The Tilleke & Gibbins Museum of Counterfeit Goods was established in 1989 at the firm's office in Bangkok, Thailand. However, long before that time, the firm already had in hand the main prerequisites to start a museum in the form of a large volume of counterfeit and pirated goods accumulated over the years from raids conducted on behalf of the firm's clients. The goods, which were used as evidence in court, were then stashed away in boxes, taking up valuable storage space and serving no purpose whatsoever. With the collection growing rapidly, it became apparent that a way should be found to take advantage of the counterfeit goods and turn them from the liability they were posing to a useful purpose.
The idea of creating a museum took root when David Lyman visited a Hong Kong investigative firm then called Commercial Trademark Services (CTS). Beginning in the early ’80s, CTS had successfully built up an internal collection of infringing goods. Upon seeing the CTS collection, it occurred to David that the counterfeit goods held at Tilleke & Gibbins could very well prove useful as educational tools if properly displayed and accessible for public viewing. Thus inspired, David worked with members of the firm's intellectual property team and the Tilleke & Gibbins Museum of Counterfeit Goods came into existence.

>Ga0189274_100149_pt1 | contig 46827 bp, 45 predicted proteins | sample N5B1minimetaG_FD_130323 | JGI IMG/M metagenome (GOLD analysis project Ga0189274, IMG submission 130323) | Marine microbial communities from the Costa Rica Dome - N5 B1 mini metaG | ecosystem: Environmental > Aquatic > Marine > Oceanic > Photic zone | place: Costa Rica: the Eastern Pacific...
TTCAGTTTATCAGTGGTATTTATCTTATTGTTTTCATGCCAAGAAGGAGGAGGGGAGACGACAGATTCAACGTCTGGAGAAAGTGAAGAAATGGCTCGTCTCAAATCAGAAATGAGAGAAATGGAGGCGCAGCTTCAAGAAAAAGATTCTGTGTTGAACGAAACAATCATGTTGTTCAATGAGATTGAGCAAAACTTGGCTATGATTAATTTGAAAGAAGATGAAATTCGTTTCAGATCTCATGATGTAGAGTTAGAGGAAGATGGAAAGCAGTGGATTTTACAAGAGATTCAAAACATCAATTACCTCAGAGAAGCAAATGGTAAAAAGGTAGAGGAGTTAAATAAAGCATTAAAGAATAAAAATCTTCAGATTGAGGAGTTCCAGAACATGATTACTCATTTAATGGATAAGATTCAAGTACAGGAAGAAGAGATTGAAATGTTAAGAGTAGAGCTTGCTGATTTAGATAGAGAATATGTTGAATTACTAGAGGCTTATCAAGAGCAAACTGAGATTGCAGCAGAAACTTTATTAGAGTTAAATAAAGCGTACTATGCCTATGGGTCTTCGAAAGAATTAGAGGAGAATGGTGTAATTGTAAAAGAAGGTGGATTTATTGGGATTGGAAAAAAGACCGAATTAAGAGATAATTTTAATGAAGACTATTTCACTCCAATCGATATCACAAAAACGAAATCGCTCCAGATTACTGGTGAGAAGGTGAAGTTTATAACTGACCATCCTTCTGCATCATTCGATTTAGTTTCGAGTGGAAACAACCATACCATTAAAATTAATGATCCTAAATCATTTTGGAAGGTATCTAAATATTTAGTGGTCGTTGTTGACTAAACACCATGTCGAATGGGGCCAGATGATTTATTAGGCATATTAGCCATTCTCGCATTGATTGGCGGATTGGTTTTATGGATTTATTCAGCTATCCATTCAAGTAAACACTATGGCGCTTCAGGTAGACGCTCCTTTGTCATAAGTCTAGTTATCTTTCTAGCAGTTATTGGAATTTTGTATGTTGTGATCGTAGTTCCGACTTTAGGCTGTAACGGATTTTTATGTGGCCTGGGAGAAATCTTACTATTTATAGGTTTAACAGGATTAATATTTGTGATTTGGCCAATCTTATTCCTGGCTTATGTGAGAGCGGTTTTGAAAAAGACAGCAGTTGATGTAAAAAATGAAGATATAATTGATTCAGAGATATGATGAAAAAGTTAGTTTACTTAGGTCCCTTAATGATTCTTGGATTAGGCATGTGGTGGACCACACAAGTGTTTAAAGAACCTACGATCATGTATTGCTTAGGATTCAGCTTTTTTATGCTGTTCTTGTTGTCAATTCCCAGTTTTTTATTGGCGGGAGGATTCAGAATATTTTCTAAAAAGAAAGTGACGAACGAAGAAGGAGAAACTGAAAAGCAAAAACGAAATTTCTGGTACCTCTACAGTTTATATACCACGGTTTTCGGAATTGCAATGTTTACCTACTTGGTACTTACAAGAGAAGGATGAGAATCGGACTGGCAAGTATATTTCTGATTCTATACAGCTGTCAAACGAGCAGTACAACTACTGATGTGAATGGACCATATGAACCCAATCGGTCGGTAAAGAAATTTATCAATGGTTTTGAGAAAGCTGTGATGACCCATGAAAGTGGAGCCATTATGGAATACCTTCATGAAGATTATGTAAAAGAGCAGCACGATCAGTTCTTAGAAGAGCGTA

At the outset, the collection consisted of approximately 100 items divided into a few basic categories: clothing, leather goods, electronics, and toiletries. However, with new items gathered on a continuing basis from raids overseen by the firm—plus samples of the genuine goods which the firm obtains—the collection has rapidly grown. At present, the museum’s collection is composed of more than 4,000 pieces of IP-infringing goods, making it one of the largest of its kind in the world.